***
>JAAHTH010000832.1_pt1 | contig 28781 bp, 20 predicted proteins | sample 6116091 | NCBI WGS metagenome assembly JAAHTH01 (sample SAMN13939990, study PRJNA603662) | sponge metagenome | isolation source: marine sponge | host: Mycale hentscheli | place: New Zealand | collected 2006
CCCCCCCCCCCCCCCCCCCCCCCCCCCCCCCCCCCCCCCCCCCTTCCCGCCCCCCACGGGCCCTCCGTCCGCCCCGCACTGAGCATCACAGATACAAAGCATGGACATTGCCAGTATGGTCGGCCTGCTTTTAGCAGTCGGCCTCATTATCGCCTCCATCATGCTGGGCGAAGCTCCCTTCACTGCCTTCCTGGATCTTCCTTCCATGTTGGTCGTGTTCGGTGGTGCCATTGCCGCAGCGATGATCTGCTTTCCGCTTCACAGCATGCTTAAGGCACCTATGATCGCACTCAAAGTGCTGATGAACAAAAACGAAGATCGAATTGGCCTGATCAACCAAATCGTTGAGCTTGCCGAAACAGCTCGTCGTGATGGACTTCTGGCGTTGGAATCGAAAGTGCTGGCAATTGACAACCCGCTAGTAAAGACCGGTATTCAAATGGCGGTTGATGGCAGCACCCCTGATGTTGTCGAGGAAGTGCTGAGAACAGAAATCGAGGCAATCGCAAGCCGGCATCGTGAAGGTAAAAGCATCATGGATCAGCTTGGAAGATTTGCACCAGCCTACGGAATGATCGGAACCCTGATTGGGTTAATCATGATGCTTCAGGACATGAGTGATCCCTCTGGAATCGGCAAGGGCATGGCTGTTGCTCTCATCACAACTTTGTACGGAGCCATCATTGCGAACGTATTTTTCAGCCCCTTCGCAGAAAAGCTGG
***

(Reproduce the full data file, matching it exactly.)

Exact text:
>JAAHTH010000832.1_pt1 | contig 28781 bp, 20 predicted proteins | sample 6116091 | NCBI WGS metagenome assembly JAAHTH01 (sample SAMN13939990, study PRJNA603662) | sponge metagenome | isolation source: marine sponge | host: Mycale hentscheli | place: New Zealand | collected 2006
CCCCCCCCCCCCCCCCCCCCCCCCCCCCCCCCCCCCCCCCCCCTTCCCGCCCCCCACGGGCCCTCCGTCCGCCCCGCACTGAGCATCACAGATACAAAGCATGGACATTGCCAGTATGGTCGGCCTGCTTTTAGCAGTCGGCCTCATTATCGCCTCCATCATGCTGGGCGAAGCTCCCTTCACTGCCTTCCTGGATCTTCCTTCCATGTTGGTCGTGTTCGGTGGTGCCATTGCCGCAGCGATGATCTGCTTTCCGCTTCACAGCATGCTTAAGGCACCTATGATCGCACTCAAAGTGCTGATGAACAAAAACGAAGATCGAATTGGCCTGATCAACCAAATCGTTGAGCTTGCCGAAACAGCTCGTCGTGATGGACTTCTGGCGTTGGAATCGAAAGTGCTGGCAATTGACAACCCGCTAGTAAAGACCGGTATTCAAATGGCGGTTGATGGCAGCACCCCTGATGTTGTCGAGGAAGTGCTGAGAACAGAAATCGAGGCAATCGCAAGCCGGCATCGTGAAGGTAAAAGCATCATGGATCAGCTTGGAAGATTTGCACCAGCCTACGGAATGATCGGAACCCTGATTGGGTTAATCATGATGCTTCAGGACATGAGTGATCCCTCTGGAATCGGCAAGGGCATGGCTGTTGCTCTCATCACAACTTTGTACGGAGCCATCATTGCGAACGTATTTTTCAGCCCCTTCGCAGAAAAGCTGG